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Starting from scratch, researchers have built a battery with proteins instead of lithium

It is metal-free, it degrades on demand for recycling—and does an end-run around the ethical and environmental problems that plague lithium-ion
May 13, 2021

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As the number of electric vehicles and smart gadgets surges, ethical and environmental problems with the lithium-ion batteries that power them is starting to loom large. Very few of the millions of batteries discarded each year get recycled. And mining the materials that make them can harm people and the environment.

A new biological battery could be the answer, say researchers from Texas A&M University who reported the technology in the journal Nature. The non-toxic batteries use no metals, and easy to degrade and recycle by being dissolved in an acidic solution.

Given the exploding growth of the battery market, the world will have some 15 million metric tons of discarded lithium-ion batteries to contend with by 2030, according to some estimates. And if business continues as usual, most of these will end up in landfills.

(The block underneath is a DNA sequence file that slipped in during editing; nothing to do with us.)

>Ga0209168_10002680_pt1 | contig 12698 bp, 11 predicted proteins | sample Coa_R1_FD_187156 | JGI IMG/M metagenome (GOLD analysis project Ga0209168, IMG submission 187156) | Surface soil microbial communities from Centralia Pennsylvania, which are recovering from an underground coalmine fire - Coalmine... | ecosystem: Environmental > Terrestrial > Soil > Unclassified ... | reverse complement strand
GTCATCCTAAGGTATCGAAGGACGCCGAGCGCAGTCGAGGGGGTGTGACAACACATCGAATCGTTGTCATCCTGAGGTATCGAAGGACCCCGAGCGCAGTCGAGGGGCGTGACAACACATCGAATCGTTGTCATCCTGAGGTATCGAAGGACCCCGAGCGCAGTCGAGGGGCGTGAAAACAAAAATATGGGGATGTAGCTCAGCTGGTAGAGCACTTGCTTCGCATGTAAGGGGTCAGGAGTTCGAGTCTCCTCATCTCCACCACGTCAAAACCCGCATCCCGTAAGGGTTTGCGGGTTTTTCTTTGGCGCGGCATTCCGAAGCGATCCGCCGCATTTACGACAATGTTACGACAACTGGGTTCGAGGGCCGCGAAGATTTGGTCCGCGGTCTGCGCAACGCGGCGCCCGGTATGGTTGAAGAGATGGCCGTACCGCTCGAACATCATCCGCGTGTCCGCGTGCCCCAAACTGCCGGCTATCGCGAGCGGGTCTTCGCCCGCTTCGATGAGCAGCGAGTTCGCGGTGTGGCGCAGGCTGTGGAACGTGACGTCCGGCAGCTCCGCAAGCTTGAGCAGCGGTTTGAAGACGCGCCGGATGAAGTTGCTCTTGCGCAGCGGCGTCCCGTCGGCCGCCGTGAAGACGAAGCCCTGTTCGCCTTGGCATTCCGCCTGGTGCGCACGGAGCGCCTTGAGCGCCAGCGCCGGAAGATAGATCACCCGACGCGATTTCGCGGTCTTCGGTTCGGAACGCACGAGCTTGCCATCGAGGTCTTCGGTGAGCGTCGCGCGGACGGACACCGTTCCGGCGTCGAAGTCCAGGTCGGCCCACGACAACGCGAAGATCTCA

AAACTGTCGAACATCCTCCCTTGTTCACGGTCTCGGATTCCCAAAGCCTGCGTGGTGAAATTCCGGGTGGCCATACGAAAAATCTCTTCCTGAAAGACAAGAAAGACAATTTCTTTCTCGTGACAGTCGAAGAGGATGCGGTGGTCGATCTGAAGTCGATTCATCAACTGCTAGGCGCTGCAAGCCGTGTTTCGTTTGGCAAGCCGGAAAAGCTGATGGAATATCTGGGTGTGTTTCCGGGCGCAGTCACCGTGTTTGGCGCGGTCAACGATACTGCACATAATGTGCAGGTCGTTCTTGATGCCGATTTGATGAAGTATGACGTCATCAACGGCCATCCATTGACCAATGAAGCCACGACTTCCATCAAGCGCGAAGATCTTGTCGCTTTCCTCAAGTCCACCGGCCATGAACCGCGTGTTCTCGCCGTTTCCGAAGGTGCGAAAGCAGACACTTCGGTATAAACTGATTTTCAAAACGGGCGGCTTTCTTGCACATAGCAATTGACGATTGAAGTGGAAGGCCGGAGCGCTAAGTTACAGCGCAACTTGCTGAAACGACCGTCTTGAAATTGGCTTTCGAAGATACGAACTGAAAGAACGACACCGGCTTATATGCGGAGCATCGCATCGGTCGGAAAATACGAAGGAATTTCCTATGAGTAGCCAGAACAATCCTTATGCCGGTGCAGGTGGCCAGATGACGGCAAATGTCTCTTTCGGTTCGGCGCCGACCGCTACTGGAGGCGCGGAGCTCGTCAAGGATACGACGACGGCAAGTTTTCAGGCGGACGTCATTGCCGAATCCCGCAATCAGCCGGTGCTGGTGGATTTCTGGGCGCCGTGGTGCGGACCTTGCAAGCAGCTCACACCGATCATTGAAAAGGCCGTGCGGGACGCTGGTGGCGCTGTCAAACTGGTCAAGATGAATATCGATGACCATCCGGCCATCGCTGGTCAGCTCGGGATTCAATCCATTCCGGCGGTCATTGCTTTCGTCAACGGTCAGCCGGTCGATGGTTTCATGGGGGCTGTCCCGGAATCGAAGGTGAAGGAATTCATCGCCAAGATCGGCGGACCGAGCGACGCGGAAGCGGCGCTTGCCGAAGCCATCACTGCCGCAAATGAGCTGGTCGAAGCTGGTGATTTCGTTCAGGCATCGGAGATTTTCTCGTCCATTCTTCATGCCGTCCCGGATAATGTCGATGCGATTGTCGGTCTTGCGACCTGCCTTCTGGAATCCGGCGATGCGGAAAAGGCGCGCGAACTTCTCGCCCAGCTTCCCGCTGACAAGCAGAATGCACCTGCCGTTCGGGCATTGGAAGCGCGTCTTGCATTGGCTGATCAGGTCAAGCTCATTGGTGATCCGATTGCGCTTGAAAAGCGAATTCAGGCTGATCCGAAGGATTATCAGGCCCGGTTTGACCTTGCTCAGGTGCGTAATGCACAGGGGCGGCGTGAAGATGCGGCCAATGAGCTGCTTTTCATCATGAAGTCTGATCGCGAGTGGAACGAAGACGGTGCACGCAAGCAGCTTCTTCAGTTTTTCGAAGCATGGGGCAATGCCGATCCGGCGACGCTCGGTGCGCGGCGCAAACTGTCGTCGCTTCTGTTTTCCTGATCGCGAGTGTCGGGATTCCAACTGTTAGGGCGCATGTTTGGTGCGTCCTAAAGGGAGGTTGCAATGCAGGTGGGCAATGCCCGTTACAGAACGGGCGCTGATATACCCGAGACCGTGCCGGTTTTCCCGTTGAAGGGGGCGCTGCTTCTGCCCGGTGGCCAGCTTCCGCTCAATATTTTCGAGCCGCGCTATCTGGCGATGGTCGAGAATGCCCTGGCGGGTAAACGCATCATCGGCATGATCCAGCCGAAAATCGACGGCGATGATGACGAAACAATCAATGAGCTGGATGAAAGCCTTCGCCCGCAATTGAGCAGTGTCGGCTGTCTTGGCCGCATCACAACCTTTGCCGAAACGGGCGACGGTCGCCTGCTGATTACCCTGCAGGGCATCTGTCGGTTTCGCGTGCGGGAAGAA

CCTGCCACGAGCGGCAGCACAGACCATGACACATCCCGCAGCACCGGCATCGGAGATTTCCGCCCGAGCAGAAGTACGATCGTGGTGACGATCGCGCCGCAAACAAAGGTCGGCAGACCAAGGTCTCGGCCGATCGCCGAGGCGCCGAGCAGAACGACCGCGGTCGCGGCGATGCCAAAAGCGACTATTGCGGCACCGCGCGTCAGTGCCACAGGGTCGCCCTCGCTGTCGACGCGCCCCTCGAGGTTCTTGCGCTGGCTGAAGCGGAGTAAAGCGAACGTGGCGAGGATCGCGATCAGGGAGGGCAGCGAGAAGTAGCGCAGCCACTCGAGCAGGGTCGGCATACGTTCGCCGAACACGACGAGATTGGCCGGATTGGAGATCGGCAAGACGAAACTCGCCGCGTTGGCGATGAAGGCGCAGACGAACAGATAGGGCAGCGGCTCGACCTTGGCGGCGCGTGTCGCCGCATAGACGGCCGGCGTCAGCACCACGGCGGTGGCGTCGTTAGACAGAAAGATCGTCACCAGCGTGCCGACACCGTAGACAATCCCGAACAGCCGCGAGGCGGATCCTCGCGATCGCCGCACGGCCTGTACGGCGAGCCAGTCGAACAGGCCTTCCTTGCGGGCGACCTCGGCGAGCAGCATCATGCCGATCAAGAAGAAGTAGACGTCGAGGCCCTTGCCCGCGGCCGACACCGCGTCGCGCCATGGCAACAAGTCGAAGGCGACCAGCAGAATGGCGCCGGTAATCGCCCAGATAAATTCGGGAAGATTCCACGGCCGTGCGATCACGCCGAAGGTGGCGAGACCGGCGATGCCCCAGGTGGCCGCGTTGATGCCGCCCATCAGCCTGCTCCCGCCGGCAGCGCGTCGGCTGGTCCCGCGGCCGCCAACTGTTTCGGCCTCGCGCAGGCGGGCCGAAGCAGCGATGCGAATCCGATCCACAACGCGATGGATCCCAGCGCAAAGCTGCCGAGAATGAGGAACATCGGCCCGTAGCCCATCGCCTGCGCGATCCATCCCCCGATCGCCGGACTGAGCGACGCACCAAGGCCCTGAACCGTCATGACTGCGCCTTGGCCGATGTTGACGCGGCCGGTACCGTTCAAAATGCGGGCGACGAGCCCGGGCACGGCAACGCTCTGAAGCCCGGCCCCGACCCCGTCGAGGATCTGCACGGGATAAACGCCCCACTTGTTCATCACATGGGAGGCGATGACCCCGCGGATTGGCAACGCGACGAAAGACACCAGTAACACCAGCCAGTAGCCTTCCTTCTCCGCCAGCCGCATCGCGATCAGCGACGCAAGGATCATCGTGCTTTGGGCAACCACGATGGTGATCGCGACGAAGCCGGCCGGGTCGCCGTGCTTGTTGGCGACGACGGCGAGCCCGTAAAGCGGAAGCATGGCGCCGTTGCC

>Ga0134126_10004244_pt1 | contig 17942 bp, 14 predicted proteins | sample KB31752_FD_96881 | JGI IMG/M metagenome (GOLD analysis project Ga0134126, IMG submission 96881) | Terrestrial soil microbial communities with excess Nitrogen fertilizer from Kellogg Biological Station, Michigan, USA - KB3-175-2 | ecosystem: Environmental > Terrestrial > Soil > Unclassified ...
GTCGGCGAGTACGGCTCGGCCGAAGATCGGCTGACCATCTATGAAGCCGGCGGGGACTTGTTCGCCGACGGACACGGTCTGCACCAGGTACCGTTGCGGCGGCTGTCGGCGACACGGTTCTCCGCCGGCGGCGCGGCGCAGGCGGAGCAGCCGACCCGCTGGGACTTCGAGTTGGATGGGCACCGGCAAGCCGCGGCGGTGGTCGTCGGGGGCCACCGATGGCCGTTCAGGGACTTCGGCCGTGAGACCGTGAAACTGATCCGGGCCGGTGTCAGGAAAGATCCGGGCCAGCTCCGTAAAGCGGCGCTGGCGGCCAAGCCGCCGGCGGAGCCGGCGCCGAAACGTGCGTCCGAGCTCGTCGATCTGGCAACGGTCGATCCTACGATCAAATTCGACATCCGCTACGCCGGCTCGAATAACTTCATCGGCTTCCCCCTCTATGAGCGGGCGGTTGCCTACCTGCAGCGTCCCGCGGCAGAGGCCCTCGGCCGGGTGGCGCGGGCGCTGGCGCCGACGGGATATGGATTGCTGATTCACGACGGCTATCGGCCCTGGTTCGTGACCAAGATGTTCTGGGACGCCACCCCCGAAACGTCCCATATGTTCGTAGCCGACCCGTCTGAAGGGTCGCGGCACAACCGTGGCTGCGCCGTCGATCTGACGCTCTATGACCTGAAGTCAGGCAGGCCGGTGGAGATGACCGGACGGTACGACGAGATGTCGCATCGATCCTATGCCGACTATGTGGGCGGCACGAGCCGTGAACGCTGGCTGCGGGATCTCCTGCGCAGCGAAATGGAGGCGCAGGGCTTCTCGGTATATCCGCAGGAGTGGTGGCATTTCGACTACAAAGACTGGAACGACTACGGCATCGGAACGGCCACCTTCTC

“The rate of recycling lithium-ion batteries right now is in the single digits,” said chemical engineering professor Jodie Lutkenhaus in a press release. “There is valuable material in the lithium-ion battery, but it’s very difficult and energy intensive to recover.”

Lutkenhaus, Karen Wooley and their colleagues have made an entirely new battery chemistry from scratch. They use polypeptides, which are components of proteins, to make the battery’s two electrodes, which pass electrons back and forth during charging and discharging.

The polypeptide electrodes remain stable during battery operation. But they degrade on demand when placed in acidic conditions to give amino acids and other building blocks, which can be recycled into new batteries. These degradation products are benign, so even if the batteries are tossed in a landfill or end up in the environment, they would dissolve harmlessly.

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The new battery performs about one-third as well as a Li-ion battery. But its performance matches other metal-free batteries that have been made before using organic plastics. The issue with those organic batteries is that they are also difficult to recycle.

This is a first step, of course, but such a degradable polypeptide-based battery could address the need for green, sustainable batteries in a future circular economy, the researchers write.

Source: Tan P. Nguyen et al. Polypeptide organic radical batteries. Nature, 2021.

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